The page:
The Biden administration may soon decide to forgive $10,000 in student loan debt for borrowers.
This proposal is another sign that the administration is deeply out of touch. It is an unfair handout that would cost huge amounts of money, drive inflation, and benefit wealthy elites rather than lower and middle class families. The American people need relief, not policies that will worsen their already dire conditions to line the pockets of the liberal elite.
The Biden administration’s existing moratorium on student loan repayment, which has been extended several times, has already cost taxpayers $130 billion. Canceling $10,000 of debt for each borrower would cost $373 billion.
The national debt and federal spending are already out of control. In 2020, the US government spent over $6 trillion, while in 2021 the US spent $6.82 trillion, or 30% of the economy. The United States now holds about $243,000 in debt per taxpayer, and the Congressional Budget Office predicts that US interest costs will triple over the next decade, accounting for 12% of the entire federal budget.
In 2021, US interest payments on its debt alone cost about $2,600 per household.
Democrats argue that the huge cost of canceling student loan debt doesn’t matter because it would stimulate the economy by giving borrowers more money to spend.
In reality, this plan would cost the government far more than it would provide stimulus. The Committee for a Responsible Federal Budget conducted an analysis concluding that for every dollar the government would spend on student loan forgiveness, as little as 3 cents and at most 27 cents of economic activity would be produced.
This reckless spending will inevitably make inflation even worse than it already is.
The federal government is flooding the economy with so much money that demand is growing too fast for production to keep up. In May, inflation hit a new 40-year high of 8.6%. Inflation is now costing US households an extra $460 per month.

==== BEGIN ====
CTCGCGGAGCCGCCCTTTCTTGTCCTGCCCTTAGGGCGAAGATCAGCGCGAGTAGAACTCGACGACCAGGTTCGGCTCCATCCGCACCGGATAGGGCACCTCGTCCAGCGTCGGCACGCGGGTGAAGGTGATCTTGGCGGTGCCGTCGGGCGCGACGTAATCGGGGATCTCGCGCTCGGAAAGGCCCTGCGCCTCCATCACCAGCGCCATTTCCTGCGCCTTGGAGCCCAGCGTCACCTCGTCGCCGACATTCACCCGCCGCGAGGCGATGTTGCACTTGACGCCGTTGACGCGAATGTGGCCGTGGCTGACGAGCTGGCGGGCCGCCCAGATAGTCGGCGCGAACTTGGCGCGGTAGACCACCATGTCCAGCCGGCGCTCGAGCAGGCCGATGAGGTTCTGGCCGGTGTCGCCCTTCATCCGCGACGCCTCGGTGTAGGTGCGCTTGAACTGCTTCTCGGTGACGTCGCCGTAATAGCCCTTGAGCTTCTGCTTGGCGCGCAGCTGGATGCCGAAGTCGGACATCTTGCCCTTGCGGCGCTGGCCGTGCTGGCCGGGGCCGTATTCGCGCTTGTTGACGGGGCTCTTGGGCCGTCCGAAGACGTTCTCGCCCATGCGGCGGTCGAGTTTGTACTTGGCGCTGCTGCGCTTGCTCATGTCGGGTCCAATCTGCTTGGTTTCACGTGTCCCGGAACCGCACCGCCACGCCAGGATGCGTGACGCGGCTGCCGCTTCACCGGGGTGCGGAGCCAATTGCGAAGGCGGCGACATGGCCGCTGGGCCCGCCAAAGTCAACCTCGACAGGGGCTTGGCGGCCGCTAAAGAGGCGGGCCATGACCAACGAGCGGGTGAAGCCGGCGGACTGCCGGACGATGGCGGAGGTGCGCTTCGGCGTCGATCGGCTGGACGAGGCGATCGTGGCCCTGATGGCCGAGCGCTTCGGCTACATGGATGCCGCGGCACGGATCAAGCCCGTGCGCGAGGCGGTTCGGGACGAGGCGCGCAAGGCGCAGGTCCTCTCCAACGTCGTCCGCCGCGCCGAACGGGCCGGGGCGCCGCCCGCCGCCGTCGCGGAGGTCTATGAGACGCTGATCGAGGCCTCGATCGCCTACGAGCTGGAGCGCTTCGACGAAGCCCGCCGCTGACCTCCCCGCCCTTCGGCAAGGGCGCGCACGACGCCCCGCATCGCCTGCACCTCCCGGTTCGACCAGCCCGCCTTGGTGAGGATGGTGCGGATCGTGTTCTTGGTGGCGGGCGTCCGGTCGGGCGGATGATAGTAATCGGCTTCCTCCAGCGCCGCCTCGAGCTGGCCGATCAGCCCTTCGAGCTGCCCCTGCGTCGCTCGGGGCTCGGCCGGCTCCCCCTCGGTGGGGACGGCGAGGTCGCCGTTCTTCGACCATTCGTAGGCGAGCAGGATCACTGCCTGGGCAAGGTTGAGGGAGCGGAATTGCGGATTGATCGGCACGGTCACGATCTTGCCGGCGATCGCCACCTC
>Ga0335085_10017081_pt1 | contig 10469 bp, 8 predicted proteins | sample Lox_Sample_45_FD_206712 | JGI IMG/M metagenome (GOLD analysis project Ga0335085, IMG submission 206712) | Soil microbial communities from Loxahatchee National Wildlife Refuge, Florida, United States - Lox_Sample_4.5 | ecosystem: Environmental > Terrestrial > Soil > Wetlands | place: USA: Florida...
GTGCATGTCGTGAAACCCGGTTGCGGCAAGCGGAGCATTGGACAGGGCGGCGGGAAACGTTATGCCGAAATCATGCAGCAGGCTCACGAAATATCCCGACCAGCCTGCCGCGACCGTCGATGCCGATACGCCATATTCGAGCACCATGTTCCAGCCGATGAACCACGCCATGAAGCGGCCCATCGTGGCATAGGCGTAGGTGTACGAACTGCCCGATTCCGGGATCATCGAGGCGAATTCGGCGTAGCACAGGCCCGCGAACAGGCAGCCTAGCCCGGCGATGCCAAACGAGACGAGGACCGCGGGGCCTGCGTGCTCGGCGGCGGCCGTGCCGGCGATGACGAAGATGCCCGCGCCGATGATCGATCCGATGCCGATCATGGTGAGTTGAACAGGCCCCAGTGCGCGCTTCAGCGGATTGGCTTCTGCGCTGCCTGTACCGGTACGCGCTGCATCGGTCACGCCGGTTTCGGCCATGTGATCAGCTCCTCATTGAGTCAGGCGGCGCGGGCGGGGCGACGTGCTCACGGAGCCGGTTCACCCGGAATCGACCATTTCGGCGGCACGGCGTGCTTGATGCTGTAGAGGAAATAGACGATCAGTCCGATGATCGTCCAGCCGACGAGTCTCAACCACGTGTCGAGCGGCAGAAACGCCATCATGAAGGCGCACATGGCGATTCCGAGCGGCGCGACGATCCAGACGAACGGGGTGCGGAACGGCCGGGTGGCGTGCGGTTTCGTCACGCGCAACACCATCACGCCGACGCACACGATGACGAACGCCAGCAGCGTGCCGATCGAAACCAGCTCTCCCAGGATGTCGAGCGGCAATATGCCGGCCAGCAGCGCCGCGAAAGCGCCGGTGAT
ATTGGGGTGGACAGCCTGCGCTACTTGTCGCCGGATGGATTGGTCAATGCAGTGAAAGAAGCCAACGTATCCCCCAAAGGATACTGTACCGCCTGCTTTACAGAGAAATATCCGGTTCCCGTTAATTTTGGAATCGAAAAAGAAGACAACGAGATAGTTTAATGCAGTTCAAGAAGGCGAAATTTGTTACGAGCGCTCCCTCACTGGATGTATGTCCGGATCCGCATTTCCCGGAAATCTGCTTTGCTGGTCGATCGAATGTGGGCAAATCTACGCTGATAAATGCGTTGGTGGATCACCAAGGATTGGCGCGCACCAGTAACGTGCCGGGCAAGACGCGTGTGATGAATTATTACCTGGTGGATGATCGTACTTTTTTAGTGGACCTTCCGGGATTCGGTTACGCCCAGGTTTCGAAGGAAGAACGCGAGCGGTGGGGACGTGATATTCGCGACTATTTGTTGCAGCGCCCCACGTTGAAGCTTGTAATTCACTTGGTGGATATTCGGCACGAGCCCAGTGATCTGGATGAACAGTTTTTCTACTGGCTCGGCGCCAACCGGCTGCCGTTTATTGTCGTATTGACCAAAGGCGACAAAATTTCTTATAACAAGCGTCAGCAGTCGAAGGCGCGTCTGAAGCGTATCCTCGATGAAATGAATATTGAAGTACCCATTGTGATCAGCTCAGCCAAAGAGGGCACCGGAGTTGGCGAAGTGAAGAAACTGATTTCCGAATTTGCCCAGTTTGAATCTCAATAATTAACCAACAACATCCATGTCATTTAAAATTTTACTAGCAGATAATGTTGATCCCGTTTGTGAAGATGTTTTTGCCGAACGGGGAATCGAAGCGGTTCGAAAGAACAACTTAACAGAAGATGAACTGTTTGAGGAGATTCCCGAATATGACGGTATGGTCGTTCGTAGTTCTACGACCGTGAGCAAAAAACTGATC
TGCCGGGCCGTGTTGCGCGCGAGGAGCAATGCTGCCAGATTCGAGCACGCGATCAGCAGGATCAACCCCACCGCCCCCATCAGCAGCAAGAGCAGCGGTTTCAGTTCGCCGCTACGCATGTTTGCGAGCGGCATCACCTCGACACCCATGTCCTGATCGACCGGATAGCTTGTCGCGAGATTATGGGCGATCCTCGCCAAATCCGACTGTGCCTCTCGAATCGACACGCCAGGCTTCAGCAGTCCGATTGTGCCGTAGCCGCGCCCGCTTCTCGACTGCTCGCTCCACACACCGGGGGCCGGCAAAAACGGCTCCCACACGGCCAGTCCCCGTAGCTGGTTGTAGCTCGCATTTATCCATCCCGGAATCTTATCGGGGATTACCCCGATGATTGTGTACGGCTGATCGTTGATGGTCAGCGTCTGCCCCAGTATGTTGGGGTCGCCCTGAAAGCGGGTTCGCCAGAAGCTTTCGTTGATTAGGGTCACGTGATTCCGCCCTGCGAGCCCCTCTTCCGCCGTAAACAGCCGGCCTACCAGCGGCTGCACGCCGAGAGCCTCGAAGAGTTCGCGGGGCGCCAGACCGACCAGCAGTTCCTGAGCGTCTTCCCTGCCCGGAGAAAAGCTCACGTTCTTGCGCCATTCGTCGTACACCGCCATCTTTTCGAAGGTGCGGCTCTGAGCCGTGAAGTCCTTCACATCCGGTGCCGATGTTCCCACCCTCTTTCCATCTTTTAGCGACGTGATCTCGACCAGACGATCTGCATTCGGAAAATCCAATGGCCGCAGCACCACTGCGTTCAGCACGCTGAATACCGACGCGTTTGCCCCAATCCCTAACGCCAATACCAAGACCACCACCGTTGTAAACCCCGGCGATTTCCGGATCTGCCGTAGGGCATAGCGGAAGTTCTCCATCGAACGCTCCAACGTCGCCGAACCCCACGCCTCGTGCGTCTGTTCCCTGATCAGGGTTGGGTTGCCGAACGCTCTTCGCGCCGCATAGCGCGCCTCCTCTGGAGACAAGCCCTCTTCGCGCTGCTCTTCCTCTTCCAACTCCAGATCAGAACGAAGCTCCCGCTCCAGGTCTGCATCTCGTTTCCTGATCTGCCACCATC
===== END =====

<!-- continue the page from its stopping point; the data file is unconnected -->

Low-income households are disproportionately affected by inflation. Indeed, low-income Americans spend a much higher percentage of their income on basic goods. In the event of high inflation, high-income households reduce their purchases of luxuries, while low-income households cannot reduce much of their spending, as their spending is mostly on basic necessities like housing and groceries. High-income households can “stock up” on these goods when prices are cheap.
Not only would this policy hurt low-income Americans by exacerbating inflation, it would also be fundamentally unfair to them. Many low-income Americans do not have significant student loan debt because they decided not to go to college or took a cheaper route through community college due to the high cost of tuition. .
Millions of Americans have served in the military to receive a free education, worked long hours to attend school instead of going into debt, or been proactive in paying off their debt. All these sacrifices were made by people who could only work with the information they had: if they took out loans, they would be held to their contractual obligations.
Not only have these Americans been deprived of a certain upward mobility that comes with higher education, but they are now being told that their sacrifices were in vain.
Who benefits then? First, the elite.
The Brookings Institution described those who would benefit the most from student debt forgiveness as “higher income, better educated, and more likely to be white.” The top 20% of households currently hold $3 in student debt for every $1 of debt held by the bottom 20% of households. About 75% of student loan repayments come from the top 40% earners.
Even after spending billions to cancel debt and severely hurt the economy, this policy could actually make the student loan crisis worse for future generations. To begin with, the main driver of high tuition has been federal subsidization of colleges. If the government decides to further subsidize education costs, it will incentivize colleges and universities to charge students even more for tuition.
Additionally, canceling student debt will signal to future borrowers that their debt will also be canceled at some point. Students will be encouraged to go into debt as much as they want, because they don’t expect any consequences.
Existing borrowers with remaining balances can stop making payments in the hope that more of their debt will be forgiven in the future. It would be radically unsustainable.
Americans worry about how they will pay for their next meal and transportation to and from work. Handouts to wealthy elites should be completely out of place, especially when those handouts come at the expense of those who suffer from soaring prices. This policy is a slap in the face for working families.
Isabelle Morales is a political communications specialist at Americans for Tax Reform.